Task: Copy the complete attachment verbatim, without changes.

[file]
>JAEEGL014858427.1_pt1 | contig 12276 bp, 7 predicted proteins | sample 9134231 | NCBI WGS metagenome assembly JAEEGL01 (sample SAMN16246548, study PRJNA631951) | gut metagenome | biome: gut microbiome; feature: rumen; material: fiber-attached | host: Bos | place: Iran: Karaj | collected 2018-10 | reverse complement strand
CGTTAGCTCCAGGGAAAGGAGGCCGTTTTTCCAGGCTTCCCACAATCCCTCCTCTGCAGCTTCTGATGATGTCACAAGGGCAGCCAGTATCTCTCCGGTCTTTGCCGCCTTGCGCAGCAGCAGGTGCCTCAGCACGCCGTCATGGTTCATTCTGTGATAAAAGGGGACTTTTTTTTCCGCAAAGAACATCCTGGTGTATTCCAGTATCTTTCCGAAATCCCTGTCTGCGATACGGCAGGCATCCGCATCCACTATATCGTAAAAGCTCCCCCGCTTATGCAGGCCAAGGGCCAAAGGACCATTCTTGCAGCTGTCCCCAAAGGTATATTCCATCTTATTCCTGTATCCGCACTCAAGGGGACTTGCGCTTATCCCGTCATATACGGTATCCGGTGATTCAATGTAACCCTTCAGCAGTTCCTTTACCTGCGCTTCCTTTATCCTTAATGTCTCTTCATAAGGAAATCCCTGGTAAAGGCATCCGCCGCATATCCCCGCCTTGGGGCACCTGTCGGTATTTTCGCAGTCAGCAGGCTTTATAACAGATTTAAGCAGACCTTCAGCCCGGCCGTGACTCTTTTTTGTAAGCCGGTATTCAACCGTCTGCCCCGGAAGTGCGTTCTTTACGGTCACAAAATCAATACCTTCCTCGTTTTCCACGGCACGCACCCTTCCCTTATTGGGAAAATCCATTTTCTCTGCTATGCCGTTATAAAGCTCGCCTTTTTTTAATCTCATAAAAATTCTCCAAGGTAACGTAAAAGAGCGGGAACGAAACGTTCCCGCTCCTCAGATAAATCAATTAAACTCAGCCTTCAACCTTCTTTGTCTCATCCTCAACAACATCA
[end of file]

>JAEEGL014858427.1_pt1 | contig 12276 bp, 7 predicted proteins | sample 9134231 | NCBI WGS metagenome assembly JAEEGL01 (sample SAMN16246548, study PRJNA631951) | gut metagenome | biome: gut microbiome; feature: rumen; material: fiber-attached | host: Bos | place: Iran: Karaj | collected 2018-10 | reverse complement strand
CGTTAGCTCCAGGGAAAGGAGGCCGTTTTTCCAGGCTTCCCACAATCCCTCCTCTGCAGCTTCTGATGATGTCACAAGGGCAGCCAGTATCTCTCCGGTCTTTGCCGCCTTGCGCAGCAGCAGGTGCCTCAGCACGCCGTCATGGTTCATTCTGTGATAAAAGGGGACTTTTTTTTCCGCAAAGAACATCCTGGTGTATTCCAGTATCTTTCCGAAATCCCTGTCTGCGATACGGCAGGCATCCGCATCCACTATATCGTAAAAGCTCCCCCGCTTATGCAGGCCAAGGGCCAAAGGACCATTCTTGCAGCTGTCCCCAAAGGTATATTCCATCTTATTCCTGTATCCGCACTCAAGGGGACTTGCGCTTATCCCGTCATATACGGTATCCGGTGATTCAATGTAACCCTTCAGCAGTTCCTTTACCTGCGCTTCCTTTATCCTTAATGTCTCTTCATAAGGAAATCCCTGGTAAAGGCATCCGCCGCATATCCCCGCCTTGGGGCACCTGTCGGTATTTTCGCAGTCAGCAGGCTTTATAACAGATTTAAGCAGACCTTCAGCCCGGCCGTGACTCTTTTTTGTAAGCCGGTATTCAACCGTCTGCCCCGGAAGTGCGTTCTTTACGGTCACAAAATCAATACCTTCCTCGTTTTCCACGGCACGCACCCTTCCCTTATTGGGAAAATCCATTTTCTCTGCTATGCCGTTATAAAGCTCGCCTTTTTTTAATCTCATAAAAATTCTCCAAGGTAACGTAAAAGAGCGGGAACGAAACGTTCCCGCTCCTCAGATAAATCAATTAAACTCAGCCTTCAACCTTCTTTGTCTCATCCTCAACAACATCA